Our skins were once dark. We once looked up at star fields dominated by the Southern Cross, not the Big Dipper.
An imaginative leap into this trace is inescapable. What did it feel like for those whose blood and genes we carry now to live in this old world?
In their migrations they followed game herds. Our people were hunter-gatherers, dressed in animal skins (when they wore anything at all). Farming as we would recognize it did not begin until about 8500 BCE. Therefore they hunted and experimented in eating roots, nuts, berries, flowers, barks and plants. They learned how to cooperate and mesh child-rearing and individual skills.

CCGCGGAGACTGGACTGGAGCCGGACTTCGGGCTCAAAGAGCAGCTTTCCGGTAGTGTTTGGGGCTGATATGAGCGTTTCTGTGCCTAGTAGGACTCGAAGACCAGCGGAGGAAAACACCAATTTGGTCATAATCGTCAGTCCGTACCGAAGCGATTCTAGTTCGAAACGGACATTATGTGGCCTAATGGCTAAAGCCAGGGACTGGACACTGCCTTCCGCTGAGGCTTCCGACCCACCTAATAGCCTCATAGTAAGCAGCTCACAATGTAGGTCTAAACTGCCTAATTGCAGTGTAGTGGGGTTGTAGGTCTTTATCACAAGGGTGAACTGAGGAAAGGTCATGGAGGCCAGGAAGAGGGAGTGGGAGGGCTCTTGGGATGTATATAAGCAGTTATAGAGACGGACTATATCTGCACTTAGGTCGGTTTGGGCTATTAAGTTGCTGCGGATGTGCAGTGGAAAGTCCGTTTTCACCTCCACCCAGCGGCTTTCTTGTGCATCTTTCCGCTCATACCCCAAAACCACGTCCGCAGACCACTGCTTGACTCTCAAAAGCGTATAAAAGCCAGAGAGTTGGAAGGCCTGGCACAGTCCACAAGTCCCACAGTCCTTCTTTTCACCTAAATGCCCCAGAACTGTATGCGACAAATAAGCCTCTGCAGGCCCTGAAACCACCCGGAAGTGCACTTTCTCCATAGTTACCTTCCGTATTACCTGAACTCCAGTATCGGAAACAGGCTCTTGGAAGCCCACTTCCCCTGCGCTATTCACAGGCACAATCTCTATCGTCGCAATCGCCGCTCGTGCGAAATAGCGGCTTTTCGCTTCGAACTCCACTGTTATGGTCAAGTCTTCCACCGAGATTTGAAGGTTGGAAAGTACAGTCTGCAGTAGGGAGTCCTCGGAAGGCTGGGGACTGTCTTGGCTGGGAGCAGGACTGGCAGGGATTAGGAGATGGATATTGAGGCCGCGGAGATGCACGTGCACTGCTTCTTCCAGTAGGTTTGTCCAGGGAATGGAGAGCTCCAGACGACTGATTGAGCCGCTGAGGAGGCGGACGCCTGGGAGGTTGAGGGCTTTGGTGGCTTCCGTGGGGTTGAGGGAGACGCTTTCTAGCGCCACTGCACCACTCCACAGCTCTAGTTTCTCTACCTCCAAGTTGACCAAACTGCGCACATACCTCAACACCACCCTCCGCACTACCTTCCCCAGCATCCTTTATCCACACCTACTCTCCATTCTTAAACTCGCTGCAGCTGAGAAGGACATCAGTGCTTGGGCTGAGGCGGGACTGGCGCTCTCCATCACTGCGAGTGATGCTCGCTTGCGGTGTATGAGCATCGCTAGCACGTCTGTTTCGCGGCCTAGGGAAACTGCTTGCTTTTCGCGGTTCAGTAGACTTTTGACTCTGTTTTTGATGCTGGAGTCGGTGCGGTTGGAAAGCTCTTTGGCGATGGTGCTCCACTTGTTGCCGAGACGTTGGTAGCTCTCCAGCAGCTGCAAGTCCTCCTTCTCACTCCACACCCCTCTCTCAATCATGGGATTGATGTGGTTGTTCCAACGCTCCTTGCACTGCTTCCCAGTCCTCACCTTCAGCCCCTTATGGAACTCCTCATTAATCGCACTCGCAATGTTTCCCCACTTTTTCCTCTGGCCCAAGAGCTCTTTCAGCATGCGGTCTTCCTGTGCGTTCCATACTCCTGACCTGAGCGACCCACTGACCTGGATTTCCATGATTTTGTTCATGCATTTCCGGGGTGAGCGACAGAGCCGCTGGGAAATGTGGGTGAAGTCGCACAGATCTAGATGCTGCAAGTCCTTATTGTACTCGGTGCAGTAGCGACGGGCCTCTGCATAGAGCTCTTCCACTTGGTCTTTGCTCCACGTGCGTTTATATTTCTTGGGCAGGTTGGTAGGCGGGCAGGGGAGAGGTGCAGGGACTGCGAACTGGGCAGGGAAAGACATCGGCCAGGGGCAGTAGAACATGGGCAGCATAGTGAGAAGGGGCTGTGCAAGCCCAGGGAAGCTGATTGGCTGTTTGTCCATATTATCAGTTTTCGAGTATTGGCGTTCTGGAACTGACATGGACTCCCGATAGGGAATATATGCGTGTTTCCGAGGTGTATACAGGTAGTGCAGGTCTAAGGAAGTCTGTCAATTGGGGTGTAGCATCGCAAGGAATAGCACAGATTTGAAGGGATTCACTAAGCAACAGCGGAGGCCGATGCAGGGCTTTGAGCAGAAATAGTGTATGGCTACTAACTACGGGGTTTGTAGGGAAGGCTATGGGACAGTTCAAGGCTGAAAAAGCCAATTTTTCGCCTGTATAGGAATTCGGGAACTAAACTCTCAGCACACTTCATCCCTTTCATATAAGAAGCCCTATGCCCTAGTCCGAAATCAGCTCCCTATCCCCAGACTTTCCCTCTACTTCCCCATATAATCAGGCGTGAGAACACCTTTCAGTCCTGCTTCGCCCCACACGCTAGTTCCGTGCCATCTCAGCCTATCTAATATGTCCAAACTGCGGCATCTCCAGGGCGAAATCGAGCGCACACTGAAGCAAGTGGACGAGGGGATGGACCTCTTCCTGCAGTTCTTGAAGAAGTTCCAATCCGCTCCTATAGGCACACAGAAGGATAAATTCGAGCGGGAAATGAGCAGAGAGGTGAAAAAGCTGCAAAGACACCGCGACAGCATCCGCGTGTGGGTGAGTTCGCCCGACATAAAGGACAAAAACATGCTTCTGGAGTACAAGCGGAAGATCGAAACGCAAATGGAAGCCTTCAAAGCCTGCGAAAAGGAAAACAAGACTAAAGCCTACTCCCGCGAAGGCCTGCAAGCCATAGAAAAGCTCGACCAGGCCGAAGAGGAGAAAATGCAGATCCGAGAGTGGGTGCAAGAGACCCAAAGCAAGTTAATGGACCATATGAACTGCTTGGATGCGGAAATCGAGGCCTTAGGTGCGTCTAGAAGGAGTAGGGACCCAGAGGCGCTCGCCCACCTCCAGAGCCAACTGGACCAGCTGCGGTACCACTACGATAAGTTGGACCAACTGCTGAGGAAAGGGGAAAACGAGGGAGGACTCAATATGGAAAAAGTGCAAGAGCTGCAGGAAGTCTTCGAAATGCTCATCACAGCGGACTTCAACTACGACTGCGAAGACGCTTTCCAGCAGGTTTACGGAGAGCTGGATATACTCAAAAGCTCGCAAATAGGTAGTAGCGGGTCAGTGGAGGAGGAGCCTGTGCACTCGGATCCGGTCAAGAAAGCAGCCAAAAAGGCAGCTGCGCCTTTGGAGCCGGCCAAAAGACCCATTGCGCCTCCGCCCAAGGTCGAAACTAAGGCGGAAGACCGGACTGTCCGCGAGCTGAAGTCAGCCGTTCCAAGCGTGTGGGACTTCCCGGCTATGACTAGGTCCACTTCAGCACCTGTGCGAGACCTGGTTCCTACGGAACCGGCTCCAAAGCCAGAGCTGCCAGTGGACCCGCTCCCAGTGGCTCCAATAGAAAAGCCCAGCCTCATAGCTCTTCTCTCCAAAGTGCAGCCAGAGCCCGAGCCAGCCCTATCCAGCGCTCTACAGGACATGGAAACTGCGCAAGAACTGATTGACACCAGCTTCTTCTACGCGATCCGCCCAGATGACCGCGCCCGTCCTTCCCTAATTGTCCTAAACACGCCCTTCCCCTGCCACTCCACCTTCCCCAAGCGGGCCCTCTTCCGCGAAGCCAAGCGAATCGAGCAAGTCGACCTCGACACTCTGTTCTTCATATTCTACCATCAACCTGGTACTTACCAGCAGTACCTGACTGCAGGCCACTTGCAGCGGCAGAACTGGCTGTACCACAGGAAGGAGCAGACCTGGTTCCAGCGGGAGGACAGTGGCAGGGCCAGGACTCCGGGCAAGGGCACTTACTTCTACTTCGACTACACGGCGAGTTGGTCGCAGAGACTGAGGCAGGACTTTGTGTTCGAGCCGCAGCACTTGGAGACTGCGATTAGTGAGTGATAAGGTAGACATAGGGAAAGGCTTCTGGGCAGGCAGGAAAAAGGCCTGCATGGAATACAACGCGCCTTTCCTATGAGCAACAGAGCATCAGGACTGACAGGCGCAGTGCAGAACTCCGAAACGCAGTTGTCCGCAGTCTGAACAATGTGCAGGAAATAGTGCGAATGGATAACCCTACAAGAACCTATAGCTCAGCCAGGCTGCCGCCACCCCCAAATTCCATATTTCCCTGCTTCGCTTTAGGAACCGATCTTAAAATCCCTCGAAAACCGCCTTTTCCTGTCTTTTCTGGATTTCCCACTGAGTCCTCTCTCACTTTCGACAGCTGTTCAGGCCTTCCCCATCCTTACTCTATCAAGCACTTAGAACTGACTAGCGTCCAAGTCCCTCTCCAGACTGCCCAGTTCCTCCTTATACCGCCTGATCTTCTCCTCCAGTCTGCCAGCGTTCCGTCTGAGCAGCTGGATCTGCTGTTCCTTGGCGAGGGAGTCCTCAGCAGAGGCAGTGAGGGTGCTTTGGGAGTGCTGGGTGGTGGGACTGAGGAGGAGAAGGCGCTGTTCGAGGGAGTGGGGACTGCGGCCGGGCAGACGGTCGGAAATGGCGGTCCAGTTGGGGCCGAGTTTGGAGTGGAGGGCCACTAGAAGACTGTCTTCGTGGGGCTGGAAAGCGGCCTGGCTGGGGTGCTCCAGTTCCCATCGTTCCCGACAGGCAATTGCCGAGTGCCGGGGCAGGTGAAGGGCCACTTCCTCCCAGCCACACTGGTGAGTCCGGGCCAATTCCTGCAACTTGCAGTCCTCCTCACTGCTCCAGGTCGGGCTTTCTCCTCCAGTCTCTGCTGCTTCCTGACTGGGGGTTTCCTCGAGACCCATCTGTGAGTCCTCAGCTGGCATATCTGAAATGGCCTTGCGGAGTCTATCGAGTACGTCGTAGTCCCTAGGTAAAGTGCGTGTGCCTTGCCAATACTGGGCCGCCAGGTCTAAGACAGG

They bred with other groups met in long forgotten valleys. We were predators and prey; only “about 25% of adult humans survived past 40.” * When I pause, I think about all those myriad blood-lines snuffed out by animals, disease, storms, rivers swollen with flood waters, other tribes waiting in ambush. Our genetic strain slipped through enough microscopic breaks of luck to make it to the present day.
For centuries at a time they moved only a few miles a year; they changed shape and color by breeding and blending with others. They must have tried on new cultures like suits. How many gods did they embrace? When did they add fire to their survival skills? What languages, long since extinct, did they speak? What stories did they tell each other?